Pentagon stands ground on personnel reforms

By Karen Rutzick

Of the 58,538 comments the Defense Department received on its new personnel system during the mandated meet-and-confer process, at least 45,564 of them voiced "general opposition" to the system, according to final regulations made public Thursday.

The package of reforms, dubbed the National Security Personnel System, is designed to overhaul the Pentagon's labor relations and human resources practices. The Defense Department released draft regulations in February, and accepted comments from the public for 30 days.

NSPS officials said that many of the 45,000-plus negative comments came in the shape of more than 41 form letters and e-mails created by labor organizations and submitted by their members. Roughly 450,000 Defense employees are union members, though not all of them will definitely be among the 650,000 civilians covered by NSPS, the Pentagon reported.

"In general, the comments ranged from overall rejection of the proposed regulations to enthusiastic acceptance," Defense stated in the final regulations. "Acknowledging that there are strong views on the proposals presented, DoD and [the Office of Personnel Management] reviewed and carefully considered all the comments and the arguments made for and against the proposed changes."

But the American Federation of Government Employees, which represents a thousand Defense employees, said the Pentagon essentially ignored the comments.

"That's thousands of people taking the time [to respond]," said J. Ward Morrow, assistant general counsel for AFGE. "[If] they e-mailed in the talking points the union had, then obviously they agreed with that. This is very clearly the actual front line Defense Department workers saying this, [and] that should be listened to."

Morrow said the changes NSPS officials made to their initial proposal on the whole are insignificant, and in some cases, made the situation worse.

For one, in the final regulations Defense changed its rules for overriding existing collective bargaining agreements. Instead of allowing anyone in the Pentagon chain of command to override contracts, the department limited that power to a handful of people in the higher echelons.

Morrow said he thinks the change made the situation worse. He argued that before, local managers could override agreements, possibly because of valid concerns. But now politically appointed and removed supervisors will make the decisions, he said.

Another point altered in the final regulations is the standard for mitigation of adverse actions by the Merit Systems Protection Board. Defense officials changed that standard from "wholly without justification" to "totally unwarranted in light of all pertinent circumstances."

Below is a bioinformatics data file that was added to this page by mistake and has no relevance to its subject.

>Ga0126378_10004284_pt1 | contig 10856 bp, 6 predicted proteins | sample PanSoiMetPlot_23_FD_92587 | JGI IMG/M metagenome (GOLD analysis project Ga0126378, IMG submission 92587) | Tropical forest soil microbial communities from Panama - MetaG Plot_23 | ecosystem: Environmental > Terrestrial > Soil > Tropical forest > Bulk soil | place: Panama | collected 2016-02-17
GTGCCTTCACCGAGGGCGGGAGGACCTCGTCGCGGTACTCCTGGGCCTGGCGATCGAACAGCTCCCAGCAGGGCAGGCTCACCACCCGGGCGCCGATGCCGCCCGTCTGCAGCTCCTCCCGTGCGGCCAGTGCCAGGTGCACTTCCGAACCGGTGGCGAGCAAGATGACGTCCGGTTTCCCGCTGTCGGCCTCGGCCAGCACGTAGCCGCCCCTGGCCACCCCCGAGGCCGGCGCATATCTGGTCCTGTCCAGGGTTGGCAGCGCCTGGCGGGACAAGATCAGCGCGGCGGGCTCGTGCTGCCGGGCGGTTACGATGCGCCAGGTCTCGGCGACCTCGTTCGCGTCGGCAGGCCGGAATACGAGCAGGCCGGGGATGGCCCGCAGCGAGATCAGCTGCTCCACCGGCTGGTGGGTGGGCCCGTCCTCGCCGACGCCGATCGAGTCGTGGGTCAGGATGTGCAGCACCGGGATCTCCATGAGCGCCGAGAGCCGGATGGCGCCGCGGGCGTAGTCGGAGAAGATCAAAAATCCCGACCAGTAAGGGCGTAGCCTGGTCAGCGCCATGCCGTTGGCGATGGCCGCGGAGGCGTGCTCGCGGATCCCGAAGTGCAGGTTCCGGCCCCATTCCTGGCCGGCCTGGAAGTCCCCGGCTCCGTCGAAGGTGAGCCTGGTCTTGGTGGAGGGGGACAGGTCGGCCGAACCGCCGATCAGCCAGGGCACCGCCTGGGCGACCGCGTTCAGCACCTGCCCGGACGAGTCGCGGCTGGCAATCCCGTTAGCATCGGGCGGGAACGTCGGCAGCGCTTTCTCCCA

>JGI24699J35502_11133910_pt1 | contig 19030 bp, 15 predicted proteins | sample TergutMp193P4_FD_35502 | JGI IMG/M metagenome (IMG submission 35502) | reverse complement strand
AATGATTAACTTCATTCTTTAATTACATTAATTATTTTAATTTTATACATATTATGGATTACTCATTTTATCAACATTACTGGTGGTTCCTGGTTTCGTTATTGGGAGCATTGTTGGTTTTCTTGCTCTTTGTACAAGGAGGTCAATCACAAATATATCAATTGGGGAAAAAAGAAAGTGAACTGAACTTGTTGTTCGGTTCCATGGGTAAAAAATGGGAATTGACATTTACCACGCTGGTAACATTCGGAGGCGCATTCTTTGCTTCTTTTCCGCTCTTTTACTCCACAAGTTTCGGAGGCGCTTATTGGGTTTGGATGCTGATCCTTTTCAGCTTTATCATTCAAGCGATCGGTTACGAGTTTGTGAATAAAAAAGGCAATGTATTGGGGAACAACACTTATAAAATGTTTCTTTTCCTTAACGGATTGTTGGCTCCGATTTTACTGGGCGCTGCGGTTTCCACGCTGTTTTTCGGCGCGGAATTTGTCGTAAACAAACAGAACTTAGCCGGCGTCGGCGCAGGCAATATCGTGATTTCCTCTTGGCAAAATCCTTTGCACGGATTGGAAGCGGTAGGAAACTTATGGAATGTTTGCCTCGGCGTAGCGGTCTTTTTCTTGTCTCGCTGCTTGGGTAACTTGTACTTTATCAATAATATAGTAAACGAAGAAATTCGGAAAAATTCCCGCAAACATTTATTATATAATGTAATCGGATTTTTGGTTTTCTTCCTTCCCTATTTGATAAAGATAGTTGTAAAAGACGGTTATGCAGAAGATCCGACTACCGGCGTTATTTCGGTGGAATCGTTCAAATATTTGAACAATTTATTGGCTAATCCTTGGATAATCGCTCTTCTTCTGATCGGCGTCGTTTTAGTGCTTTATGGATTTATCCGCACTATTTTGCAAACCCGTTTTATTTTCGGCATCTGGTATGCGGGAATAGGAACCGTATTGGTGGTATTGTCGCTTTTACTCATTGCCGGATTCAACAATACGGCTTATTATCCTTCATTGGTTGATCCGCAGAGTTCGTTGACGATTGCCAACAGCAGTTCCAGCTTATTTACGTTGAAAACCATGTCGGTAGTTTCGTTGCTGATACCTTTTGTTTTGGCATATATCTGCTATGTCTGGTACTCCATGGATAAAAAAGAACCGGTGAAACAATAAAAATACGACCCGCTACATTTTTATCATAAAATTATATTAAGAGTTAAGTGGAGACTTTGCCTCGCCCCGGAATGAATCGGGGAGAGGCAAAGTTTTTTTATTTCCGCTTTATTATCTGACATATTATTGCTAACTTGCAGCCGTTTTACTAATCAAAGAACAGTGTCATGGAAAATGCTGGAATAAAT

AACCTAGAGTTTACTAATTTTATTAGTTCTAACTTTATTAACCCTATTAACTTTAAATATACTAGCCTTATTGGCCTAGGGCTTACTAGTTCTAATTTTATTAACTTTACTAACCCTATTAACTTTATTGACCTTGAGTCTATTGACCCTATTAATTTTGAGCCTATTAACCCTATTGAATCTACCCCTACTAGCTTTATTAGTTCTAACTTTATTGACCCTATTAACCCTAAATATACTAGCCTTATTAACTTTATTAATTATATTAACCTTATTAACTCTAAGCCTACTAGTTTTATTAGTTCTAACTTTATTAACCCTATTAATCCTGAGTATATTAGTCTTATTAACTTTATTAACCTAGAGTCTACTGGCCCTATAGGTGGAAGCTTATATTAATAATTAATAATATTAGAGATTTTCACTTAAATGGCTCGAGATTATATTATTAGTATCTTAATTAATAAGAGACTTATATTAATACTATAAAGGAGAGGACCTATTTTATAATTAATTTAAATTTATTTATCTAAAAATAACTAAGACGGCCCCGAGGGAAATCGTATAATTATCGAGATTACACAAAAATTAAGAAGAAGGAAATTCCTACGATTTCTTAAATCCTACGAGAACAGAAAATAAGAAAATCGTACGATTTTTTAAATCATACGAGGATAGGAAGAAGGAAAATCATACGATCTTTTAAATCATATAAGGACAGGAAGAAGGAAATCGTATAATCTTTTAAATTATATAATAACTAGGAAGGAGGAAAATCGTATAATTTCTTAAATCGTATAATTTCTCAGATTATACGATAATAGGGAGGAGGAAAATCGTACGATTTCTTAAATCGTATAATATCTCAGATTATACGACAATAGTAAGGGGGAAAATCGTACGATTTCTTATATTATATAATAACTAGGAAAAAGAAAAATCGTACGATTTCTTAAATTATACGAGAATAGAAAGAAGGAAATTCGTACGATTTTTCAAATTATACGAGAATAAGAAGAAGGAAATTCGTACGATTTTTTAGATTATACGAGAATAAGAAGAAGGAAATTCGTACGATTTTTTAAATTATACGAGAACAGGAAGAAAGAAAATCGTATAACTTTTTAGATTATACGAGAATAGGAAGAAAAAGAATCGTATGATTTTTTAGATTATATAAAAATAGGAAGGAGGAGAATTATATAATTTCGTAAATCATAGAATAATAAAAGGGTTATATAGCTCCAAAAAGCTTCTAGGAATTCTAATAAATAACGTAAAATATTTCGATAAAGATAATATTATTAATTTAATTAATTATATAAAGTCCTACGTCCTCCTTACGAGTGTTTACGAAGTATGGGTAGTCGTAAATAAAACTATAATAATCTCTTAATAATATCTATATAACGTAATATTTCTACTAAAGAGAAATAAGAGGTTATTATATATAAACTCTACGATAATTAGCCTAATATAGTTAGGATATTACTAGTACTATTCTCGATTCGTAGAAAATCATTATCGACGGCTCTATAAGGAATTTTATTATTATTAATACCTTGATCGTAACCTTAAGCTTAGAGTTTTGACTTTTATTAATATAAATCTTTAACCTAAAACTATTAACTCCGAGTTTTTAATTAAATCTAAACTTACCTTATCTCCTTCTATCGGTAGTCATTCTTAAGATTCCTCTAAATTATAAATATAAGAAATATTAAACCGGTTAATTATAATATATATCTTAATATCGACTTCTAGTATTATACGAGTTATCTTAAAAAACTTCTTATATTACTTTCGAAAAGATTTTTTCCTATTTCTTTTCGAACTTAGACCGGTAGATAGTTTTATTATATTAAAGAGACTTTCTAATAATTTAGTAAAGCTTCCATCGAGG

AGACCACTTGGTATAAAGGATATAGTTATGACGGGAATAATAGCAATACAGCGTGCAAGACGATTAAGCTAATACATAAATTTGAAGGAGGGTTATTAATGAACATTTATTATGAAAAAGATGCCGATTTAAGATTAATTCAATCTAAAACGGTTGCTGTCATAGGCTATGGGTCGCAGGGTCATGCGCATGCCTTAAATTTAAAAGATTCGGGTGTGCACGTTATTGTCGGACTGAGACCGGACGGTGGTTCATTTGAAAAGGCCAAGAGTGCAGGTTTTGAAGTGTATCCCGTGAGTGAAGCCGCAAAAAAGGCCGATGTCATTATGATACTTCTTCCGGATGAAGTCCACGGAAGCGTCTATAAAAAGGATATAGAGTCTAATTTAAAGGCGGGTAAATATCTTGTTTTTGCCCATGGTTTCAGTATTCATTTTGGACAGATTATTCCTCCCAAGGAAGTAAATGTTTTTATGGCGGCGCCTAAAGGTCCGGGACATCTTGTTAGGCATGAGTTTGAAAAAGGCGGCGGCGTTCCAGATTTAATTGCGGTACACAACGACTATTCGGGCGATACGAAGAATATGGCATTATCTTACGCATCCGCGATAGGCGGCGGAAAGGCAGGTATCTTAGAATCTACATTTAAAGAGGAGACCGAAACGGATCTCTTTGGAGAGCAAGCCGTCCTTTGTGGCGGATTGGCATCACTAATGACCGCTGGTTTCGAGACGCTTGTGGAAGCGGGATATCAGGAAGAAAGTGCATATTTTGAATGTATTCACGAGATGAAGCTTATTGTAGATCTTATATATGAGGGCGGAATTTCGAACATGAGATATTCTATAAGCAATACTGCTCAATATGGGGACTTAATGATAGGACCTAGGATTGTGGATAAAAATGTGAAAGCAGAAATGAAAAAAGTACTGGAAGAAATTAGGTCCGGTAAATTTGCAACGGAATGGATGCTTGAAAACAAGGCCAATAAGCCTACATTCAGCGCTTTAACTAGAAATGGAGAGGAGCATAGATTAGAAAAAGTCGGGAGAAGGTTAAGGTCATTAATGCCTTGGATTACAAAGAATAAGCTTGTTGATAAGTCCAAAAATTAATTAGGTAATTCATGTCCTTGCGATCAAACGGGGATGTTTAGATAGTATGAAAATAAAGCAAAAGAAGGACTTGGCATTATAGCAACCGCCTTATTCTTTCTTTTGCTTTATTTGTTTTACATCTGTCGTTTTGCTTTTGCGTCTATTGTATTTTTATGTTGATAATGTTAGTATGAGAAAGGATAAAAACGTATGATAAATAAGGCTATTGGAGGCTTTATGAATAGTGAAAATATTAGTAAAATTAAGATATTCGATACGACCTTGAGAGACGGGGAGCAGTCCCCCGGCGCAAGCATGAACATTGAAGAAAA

Morrow said the difference is only one of semantics. The revised standard seems equally harsh, he said.

Some of the negative comments likely can be attributed to a fear of change, said Michael Styles, president of the Federal Managers Association.

"Resistance to change is understandable," Styles said. "If you aren't on board and you haven't been educated, when something happens you're going to think [it's the system's fault]."

Styles said he supports the concept of pay for performance and market-based pay, but is pushing for the system be open, and thinks training and education are key to its success.

In the preamble to the regulations, NSPS officials acknowledged there were certain areas in which they simply could not come to agreement with labor groups and their constituents, but insisted the system will be beneficial for employees.

"Significant differences with many of the labor organizations remain," the regulations stated. "These differences cannot be reconciled with the need for a contemporary and flexible system of human resources management as DoD seeks to transform the civilian [workforce]."

Morrow said AFGE, along with the 35 other unions that joined to form the United Department of Defense Workers

Coalition in the spring of 2004, is definitely planning to file a lawsuit against the final regulations, and will probably do so in mid-November. He said that while certain points already jump out, the unions will not know the full substance of the lawsuit until labor representatives have a chance to examine the regulations in detail.

In a briefing on the regulations Wednesday, Navy Secretary Gordon England, who headed the NSPS effort in the Pentagon, said that in the end, employees will be happy with the new system.

NSPS will create "an environment for our people to excel, to be challenged and rewarded," England said. "The vast majority of our people will embrace NSPS."